The e-Book Side Show

A friend and I hopped a train to Chicago last month to catch the Lyric’s performance of Verdi’s La Traviata. As we boarded the train, it was the usual aisle shuffle, weaving past newspapers, crossed legs, hand baggage, and the like. We noticed, across the aisle, a gentleman reading on a new e-reader. He looked relaxed, unfettered by large pages of the newspaper, and unburdened by turning pages. My friend asked an innocent question: “Isn’t this bad for companies like yours?”

I’m a book lover (alias: hoarder; scientific name: bibliophile). I enjoy looking at books: holding them, flipping pages, separating un-cut periodical pages, etc. I am hard pressed to read anything on the screen. I find it so difficult to have any kind of interaction with a screen. Anything sent to me in this way is printed out at first opportunity (on the back of scrap paper, of course).

In some ways, the work that I do at Better World Books suits me perfectly. I get to hold some of the gems that all of you send to us each day: a first edition Roll, Jordan, Roll; a second printing Bell Jar; an autographed, first edition Zane Grey. The list goes on. I wonder how much a signed, “first download” copy of J.K. Rowling’s latest is going for these days?

So, no, e-readers are not bad for companies like ours. In fact, perhaps they might even help us out. Recent chatter has suggested that Google’s book scanning project has increased demand for paper copies of books by a measurable amount. It would seem that folks have more access to and awareness of books that they would like to have: to hold, to read, to treasure. I’d say the same will likely come of the e-reader: how else can one feel the same sense of accomplishment other than by turning pages?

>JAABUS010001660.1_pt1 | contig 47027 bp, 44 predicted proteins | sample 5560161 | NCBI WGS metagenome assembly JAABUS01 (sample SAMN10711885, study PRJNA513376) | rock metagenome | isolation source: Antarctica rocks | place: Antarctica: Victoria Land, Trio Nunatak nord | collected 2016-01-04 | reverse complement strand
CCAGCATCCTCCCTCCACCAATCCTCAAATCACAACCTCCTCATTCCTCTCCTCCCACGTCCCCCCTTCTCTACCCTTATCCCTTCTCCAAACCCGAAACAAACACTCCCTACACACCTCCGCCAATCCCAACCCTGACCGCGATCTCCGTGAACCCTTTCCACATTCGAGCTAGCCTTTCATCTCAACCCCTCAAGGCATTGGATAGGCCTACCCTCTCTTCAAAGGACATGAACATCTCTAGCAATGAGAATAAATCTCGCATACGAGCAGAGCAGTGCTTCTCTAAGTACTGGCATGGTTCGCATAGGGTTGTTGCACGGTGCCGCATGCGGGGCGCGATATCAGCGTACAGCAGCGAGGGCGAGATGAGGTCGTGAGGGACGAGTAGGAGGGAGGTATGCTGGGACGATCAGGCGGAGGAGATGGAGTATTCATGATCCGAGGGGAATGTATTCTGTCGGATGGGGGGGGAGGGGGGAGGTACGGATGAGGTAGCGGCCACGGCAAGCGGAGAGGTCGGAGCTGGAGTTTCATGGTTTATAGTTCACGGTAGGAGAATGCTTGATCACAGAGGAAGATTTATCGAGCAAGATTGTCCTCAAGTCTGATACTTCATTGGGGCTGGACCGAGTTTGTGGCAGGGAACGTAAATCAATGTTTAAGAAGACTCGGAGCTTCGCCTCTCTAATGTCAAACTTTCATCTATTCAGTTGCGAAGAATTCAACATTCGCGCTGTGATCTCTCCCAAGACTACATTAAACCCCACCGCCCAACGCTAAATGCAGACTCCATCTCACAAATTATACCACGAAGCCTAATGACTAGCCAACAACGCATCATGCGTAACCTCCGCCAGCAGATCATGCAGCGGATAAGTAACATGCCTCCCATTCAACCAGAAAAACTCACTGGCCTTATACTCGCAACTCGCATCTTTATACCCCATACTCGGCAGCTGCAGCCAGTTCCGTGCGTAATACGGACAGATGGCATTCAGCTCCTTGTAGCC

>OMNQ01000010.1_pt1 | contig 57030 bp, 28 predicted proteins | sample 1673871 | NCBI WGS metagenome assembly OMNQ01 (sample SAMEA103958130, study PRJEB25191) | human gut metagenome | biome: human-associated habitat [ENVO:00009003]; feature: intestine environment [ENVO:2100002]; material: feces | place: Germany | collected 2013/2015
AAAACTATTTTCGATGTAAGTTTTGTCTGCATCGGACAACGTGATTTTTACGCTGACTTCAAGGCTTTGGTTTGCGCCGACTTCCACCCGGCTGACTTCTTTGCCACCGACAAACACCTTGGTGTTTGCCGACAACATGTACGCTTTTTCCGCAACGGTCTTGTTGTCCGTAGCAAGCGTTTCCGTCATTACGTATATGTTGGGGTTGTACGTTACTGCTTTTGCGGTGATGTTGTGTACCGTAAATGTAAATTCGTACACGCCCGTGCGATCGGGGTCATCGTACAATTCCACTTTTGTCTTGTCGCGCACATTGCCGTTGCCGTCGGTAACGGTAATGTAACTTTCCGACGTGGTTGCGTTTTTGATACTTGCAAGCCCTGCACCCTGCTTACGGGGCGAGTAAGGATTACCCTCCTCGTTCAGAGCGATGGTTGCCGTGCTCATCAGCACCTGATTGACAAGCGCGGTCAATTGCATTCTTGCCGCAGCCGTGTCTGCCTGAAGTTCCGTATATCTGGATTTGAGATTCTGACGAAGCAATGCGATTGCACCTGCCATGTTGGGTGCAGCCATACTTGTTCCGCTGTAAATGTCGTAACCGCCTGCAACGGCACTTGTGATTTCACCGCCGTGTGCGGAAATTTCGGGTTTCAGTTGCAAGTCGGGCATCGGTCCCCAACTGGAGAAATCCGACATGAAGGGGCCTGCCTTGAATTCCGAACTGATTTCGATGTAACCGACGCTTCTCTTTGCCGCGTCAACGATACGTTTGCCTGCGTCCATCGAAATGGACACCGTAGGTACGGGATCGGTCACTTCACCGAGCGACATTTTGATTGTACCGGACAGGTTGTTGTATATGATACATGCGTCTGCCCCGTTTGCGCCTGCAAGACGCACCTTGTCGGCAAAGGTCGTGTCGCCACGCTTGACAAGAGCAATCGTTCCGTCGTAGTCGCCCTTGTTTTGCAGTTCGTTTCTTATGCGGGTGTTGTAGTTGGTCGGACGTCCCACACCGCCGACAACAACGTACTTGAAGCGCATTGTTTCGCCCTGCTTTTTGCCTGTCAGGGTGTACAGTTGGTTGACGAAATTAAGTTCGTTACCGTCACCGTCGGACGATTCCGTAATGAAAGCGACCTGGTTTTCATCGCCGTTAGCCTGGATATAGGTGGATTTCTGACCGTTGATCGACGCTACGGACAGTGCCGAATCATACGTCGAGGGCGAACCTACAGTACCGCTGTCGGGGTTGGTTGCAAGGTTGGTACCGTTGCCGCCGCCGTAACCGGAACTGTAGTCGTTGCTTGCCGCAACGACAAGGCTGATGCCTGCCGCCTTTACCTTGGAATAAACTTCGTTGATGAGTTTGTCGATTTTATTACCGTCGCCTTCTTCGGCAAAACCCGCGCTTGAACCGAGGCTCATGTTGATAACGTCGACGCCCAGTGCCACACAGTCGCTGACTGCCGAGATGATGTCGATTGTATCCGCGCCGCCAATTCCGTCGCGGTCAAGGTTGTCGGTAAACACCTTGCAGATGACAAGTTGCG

No, physical books will never be replaced. Libraries, bookstores, and living rooms; they will always be a place where humanity can go to explore the thoughts of others as well as their own.

When my friend and I finally reached the opera house, we were exhausted. Waiting for the overture, I thought aloud: “I suppose that we could have purchased a recording from iTunes or gone to one of The Met’s Hi-Def Broadcasts and saved ourselves the trip here.” As we heard Violetta’s opening lines, performed that night by Renee Fleming, that idea seemed to fade into the distance. It was definitely worth the trip.

(Above: Geraldine Farrar as Violetta in La Traviata.)

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